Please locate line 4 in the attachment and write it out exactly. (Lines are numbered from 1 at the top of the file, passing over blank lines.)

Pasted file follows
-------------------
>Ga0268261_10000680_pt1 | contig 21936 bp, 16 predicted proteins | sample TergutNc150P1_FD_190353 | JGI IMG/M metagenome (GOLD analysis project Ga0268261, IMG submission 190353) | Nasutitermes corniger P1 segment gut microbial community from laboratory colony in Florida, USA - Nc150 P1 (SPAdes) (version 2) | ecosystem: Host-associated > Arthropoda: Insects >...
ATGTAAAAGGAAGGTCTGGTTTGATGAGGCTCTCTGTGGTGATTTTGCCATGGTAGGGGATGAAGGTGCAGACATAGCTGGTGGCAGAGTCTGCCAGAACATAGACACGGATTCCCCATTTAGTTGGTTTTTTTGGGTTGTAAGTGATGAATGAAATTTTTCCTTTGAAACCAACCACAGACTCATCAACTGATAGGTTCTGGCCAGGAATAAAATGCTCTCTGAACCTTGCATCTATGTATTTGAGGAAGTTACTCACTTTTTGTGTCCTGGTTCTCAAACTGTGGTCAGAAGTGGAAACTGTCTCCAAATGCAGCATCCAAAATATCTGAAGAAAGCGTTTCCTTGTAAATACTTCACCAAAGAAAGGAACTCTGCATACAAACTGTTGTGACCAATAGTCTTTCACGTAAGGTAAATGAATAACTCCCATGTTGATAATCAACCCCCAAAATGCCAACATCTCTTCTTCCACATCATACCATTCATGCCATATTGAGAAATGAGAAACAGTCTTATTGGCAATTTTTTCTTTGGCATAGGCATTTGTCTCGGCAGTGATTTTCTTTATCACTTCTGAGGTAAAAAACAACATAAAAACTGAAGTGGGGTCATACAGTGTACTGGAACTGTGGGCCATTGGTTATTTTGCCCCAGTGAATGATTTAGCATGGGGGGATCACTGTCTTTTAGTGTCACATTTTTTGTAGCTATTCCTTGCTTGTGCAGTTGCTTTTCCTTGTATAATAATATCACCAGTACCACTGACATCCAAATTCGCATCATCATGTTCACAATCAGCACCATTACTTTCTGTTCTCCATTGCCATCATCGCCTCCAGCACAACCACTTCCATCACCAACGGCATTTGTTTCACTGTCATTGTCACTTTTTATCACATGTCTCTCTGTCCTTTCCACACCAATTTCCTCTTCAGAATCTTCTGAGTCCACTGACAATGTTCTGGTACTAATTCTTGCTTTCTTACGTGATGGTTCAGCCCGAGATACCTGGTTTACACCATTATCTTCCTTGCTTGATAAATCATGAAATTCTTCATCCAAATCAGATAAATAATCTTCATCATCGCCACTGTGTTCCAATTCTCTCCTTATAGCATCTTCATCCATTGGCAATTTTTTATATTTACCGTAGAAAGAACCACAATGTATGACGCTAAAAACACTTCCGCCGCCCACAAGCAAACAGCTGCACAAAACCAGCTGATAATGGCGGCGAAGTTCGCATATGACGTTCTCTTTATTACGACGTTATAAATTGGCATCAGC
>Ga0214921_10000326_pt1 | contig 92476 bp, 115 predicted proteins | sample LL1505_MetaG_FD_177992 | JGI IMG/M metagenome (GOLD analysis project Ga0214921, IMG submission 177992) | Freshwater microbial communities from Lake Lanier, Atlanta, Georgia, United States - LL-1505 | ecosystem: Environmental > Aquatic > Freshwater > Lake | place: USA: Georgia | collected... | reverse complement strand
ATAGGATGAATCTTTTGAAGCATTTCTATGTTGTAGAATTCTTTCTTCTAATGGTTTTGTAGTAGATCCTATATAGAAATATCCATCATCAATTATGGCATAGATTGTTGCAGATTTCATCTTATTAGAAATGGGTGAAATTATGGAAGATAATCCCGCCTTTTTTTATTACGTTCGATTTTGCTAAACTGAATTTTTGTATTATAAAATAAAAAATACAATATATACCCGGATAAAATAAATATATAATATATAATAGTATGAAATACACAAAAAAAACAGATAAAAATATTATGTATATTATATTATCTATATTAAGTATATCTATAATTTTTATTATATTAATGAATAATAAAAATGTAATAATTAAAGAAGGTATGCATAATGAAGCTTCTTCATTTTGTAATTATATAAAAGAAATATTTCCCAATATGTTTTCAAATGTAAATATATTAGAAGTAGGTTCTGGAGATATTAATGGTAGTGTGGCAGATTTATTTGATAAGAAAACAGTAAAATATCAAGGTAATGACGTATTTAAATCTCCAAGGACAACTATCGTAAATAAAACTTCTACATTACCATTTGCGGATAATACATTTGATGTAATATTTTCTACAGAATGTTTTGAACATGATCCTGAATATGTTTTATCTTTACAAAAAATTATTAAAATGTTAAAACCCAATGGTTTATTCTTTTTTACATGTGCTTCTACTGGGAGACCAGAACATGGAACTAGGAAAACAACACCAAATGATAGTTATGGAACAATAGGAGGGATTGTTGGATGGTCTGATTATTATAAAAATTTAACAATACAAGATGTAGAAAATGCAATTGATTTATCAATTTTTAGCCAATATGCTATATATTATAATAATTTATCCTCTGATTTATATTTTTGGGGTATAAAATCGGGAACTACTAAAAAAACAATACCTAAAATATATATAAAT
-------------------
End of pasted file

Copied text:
ATAGGATGAATCTTTTGAAGCATTTCTATGTTGTAGAATTCTTTCTTCTAATGGTTTTGTAGTAGATCCTATATAGAAATATCCATCATCAATTATGGCATAGATTGTTGCAGATTTCATCTTATTAGAAATGGGTGAAATTATGGAAGATAATCCCGCCTTTTTTTATTACGTTCGATTTTGCTAAACTGAATTTTTGTATTATAAAATAAAAAATACAATATATACCCGGATAAAATAAATATATAATATATAATAGTATGAAATACACAAAAAAAACAGATAAAAATATTATGTATATTATATTATCTATATTAAGTATATCTATAATTTTTATTATATTAATGAATAATAAAAATGTAATAATTAAAGAAGGTATGCATAATGAAGCTTCTTCATTTTGTAATTATATAAAAGAAATATTTCCCAATATGTTTTCAAATGTAAATATATTAGAAGTAGGTTCTGGAGATATTAATGGTAGTGTGGCAGATTTATTTGATAAGAAAACAGTAAAATATCAAGGTAATGACGTATTTAAATCTCCAAGGACAACTATCGTAAATAAAACTTCTACATTACCATTTGCGGATAATACATTTGATGTAATATTTTCTACAGAATGTTTTGAACATGATCCTGAATATGTTTTATCTTTACAAAAAATTATTAAAATGTTAAAACCCAATGGTTTATTCTTTTTTACATGTGCTTCTACTGGGAGACCAGAACATGGAACTAGGAAAACAACACCAAATGATAGTTATGGAACAATAGGAGGGATTGTTGGATGGTCTGATTATTATAAAAATTTAACAATACAAGATGTAGAAAATGCAATTGATTTATCAATTTTTAGCCAATATGCTATATATTATAATAATTTATCCTCTGATTTATATTTTTGGGGTATAAAATCGGGAACTACTAAAAAAACAATACCTAAAATATATATAAAT